The Republic of Malta is a small, strategically located country 60 miles south of Sicily and 180 miles north of Libya, astride some of the world’s busiest shipping lanes. A politically stable parliamentary republic with a free press, Malta is considered a safe, secure, and welcoming environment for American investors to do business.
Malta joined the European Union in 2004, the Schengen visa system in 2007, and the Eurozone in 2008. With a population of about 493,500 and a total area of only 122 square miles, it is the EU’s smallest country in geographic size. The economy is based on services, primarily shipping, banking, and financial services, professional, scientific, and technical activities, online gaming, and tourism. Manufacturing also plays a small but important role. Maltese and English are the official languages.
Given its central location in one of the world’s busiest trading regions, as well as its relatively small economy, Malta recognizes the important contribution that international trade and investment can provide to the generation of national wealth.
Malta registered GDP growth rate was one of the fastest within the European Union over the past decade. In 2019, real GDP growth reached the high rate of 4.4 percent. Malta’s unemployment rate stood at 3.2 percent in the fourth quarter of 2019. Thanks to its robust economic growth for much of the years in the last decade, the country is facing the current crises brought about by COVID-19 from a position of economic and fiscal strength.
The top three credit rating agencies rank Malta extremely well and predict the economic impact of the coronavirus will be less pronounced on the Maltese economy when compared to other EU neighboring countries. The current sovereign credit ratings are A-/A-2 with a stable outlook (S&P); A2 with a stable outlook (Moody’s); and A+ with a stable outlook (Fitch).
In 2013, the Government of Malta established the Individual Investor Program (IIP), which provides citizenship by naturalization to people (and their dependents) who are contributors to an individual investor program and who pay a fee of EUR 650,000 (with an additional EUR 25,000 for spouses or dependents under age 18 or EUR 50,000 for dependents over age 18). IIP conditions include a EUR 350,000 minimum for purchasing immovable property, or a EUR 16,000 per year minimum for leasing immovable property (which must be retained for at least five years), and a EUR 150,000 minimum for investment in stocks, bonds, or debentures.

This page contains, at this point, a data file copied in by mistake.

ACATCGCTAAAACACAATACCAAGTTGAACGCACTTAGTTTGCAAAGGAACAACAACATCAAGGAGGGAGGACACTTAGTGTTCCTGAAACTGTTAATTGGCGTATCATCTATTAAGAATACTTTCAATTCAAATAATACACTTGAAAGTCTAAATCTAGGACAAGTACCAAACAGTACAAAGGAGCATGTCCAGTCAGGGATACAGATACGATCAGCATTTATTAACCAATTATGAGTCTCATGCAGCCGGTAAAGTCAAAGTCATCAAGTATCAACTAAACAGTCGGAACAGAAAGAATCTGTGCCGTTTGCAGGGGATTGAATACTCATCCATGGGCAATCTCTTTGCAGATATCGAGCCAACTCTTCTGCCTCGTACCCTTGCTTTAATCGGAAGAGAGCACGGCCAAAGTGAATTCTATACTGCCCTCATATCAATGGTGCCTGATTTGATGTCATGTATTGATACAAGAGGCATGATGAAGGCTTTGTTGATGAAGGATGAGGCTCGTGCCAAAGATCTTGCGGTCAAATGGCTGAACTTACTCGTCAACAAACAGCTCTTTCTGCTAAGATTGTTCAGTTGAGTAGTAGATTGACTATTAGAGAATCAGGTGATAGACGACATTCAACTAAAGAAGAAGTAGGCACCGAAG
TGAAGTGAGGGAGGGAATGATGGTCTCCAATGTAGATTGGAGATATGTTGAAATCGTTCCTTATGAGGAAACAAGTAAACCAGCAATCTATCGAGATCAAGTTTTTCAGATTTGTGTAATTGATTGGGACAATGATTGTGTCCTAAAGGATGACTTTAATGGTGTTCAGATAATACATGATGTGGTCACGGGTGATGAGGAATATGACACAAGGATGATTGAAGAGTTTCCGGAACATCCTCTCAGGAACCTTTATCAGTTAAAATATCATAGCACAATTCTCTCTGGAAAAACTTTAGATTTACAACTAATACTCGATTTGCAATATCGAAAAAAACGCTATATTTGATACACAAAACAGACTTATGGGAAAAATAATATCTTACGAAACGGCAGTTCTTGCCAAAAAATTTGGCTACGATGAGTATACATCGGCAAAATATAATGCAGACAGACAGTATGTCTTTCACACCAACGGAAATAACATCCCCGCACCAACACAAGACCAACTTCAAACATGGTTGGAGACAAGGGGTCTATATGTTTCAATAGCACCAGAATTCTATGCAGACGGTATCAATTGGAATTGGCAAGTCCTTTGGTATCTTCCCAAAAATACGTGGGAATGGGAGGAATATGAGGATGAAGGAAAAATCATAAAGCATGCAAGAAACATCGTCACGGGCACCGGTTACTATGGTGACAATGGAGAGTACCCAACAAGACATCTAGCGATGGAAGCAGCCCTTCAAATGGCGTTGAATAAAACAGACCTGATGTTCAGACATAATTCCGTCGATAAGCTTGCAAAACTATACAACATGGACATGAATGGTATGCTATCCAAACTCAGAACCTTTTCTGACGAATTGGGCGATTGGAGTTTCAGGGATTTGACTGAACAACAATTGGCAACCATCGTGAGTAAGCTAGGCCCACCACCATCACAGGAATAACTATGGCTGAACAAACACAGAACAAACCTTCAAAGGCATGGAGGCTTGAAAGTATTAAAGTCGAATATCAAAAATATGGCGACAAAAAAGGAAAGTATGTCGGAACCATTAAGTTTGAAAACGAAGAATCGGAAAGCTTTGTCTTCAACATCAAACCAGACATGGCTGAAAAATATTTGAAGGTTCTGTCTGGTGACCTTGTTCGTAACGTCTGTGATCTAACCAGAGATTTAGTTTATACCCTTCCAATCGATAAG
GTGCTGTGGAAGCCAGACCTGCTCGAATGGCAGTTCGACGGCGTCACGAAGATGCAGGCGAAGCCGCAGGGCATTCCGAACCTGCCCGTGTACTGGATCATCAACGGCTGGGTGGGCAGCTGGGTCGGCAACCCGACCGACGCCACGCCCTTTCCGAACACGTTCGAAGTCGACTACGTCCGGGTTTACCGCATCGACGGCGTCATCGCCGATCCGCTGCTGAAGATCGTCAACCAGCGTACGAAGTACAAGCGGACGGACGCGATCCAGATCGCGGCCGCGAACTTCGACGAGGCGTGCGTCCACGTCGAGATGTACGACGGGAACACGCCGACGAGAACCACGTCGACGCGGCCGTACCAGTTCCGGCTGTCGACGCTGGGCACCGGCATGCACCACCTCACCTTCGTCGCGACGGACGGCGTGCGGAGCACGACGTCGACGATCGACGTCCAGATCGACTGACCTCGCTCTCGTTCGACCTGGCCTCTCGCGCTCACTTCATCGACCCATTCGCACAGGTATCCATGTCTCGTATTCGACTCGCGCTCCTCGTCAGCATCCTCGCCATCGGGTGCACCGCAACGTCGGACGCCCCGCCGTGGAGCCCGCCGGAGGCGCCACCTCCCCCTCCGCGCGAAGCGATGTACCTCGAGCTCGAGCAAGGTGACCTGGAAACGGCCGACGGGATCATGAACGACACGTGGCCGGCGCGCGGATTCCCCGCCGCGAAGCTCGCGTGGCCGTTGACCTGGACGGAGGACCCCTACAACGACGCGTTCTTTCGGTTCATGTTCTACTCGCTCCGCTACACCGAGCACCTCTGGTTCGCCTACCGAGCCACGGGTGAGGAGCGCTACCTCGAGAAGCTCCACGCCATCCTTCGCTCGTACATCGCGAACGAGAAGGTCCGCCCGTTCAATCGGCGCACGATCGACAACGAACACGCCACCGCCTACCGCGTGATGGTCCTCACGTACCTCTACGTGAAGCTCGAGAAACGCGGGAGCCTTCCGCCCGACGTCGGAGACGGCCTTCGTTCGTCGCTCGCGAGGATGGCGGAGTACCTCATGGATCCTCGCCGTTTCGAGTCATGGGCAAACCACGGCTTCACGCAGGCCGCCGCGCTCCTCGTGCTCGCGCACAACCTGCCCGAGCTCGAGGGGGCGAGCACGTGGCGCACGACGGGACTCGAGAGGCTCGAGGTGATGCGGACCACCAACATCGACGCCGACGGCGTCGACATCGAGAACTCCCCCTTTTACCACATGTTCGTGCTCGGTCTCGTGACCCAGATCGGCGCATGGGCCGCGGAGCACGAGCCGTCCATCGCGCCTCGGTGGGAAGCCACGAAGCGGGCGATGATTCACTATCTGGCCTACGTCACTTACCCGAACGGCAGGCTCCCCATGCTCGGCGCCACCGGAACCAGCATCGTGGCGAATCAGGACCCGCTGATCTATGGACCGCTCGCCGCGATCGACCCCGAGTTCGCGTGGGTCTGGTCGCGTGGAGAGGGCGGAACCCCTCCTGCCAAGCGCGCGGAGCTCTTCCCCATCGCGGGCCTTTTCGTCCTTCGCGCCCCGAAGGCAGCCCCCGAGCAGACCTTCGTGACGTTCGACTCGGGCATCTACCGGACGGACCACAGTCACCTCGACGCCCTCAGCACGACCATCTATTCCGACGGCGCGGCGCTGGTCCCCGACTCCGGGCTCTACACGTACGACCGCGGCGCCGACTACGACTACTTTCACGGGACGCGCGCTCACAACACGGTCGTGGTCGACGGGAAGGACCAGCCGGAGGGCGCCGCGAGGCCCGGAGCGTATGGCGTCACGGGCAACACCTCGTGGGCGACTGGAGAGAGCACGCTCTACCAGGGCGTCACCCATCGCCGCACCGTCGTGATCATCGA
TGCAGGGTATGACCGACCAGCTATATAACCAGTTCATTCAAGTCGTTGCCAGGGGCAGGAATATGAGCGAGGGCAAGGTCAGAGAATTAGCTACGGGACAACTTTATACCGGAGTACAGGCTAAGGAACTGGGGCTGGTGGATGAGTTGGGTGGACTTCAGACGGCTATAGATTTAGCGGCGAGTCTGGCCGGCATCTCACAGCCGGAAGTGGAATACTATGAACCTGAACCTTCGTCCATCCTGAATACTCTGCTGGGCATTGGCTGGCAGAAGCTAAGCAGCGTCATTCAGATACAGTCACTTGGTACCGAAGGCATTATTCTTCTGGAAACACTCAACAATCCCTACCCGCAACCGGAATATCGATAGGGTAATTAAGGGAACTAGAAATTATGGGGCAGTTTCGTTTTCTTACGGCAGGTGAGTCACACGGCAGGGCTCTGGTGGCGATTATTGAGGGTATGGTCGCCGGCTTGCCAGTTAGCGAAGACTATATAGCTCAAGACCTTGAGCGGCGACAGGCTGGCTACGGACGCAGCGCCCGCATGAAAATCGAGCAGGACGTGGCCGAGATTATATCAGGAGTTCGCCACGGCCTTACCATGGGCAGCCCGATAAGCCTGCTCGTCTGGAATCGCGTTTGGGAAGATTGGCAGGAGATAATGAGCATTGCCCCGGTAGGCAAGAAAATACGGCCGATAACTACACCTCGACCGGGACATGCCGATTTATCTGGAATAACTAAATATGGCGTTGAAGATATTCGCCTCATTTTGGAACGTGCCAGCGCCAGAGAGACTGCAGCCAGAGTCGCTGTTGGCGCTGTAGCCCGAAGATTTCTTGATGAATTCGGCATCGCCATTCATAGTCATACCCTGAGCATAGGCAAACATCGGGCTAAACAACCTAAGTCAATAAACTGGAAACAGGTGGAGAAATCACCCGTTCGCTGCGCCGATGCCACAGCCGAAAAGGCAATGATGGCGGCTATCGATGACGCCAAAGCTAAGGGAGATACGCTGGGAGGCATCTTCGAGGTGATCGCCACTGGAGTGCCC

1. Openness To, and Restrictions Upon, Foreign Investment
Policies Towards Foreign Direct Investment
Malta seeks foreign direct investment (FDI) to increase its rate of economic growth. Malta provides incentives to attract investment in high-tech manufacturing (including plastics, precision engineering, electronic components, automotive components, and health technologies such as pharmaceuticals manufacturing and biotechnology), information and communications technology (ICT), research and development (R&D), aerospace and aviation maintenance, education and training, registration of ships and aircrafts, transshipment and related service industries, finance services, and digital technologies, including artificial intelligence technologies, blockchain, innovative technologies, and digital gaming.
Malta’s comparative advantages include membership in the EU, Eurozone, and Schengen Zone; proximity to European and North African markets; excellent telecommunications and transport connections; a fair and transparent business environment; a highly skilled, English-speaking labor force; and competitive wage rates (though the cost of living is high, labor costs are relatively low compared with other EU countries). Malta also offers financial, tax, and other investment incentives to attract FDI. Foreign investment plays an integral part in the Government of Malta’s policies to reduce the role of the state in the economy and increase private sector activity. It will also play a key role in building Malta’s economic recovery post-pandemic as the country is in the process of shaping an economic strategy based on tangible niche market opportunities that will help it recover in the new economic and health conditions.
Malta Enterprise, a government organization that promotes FDI in Malta, provides information to prospective investors, processes applications for government investment incentives, and serves as a liaison between investors and other government entities. The organization offers an attractive investment package for U.S. and other investors.
There are currently no legal prohibitions against FDI-oriented sales in Malta’s domestic market; however, the country is in the process of setting up an FDI screening mechanism in line EU regulation 2019/452 establishing a framework for the screening of foreign direct investments into the Union. The government seeks, as a top priority, companies operating in the following fields:
High-end manufacturing (although virtually all manufacturing sectors are open to FDI);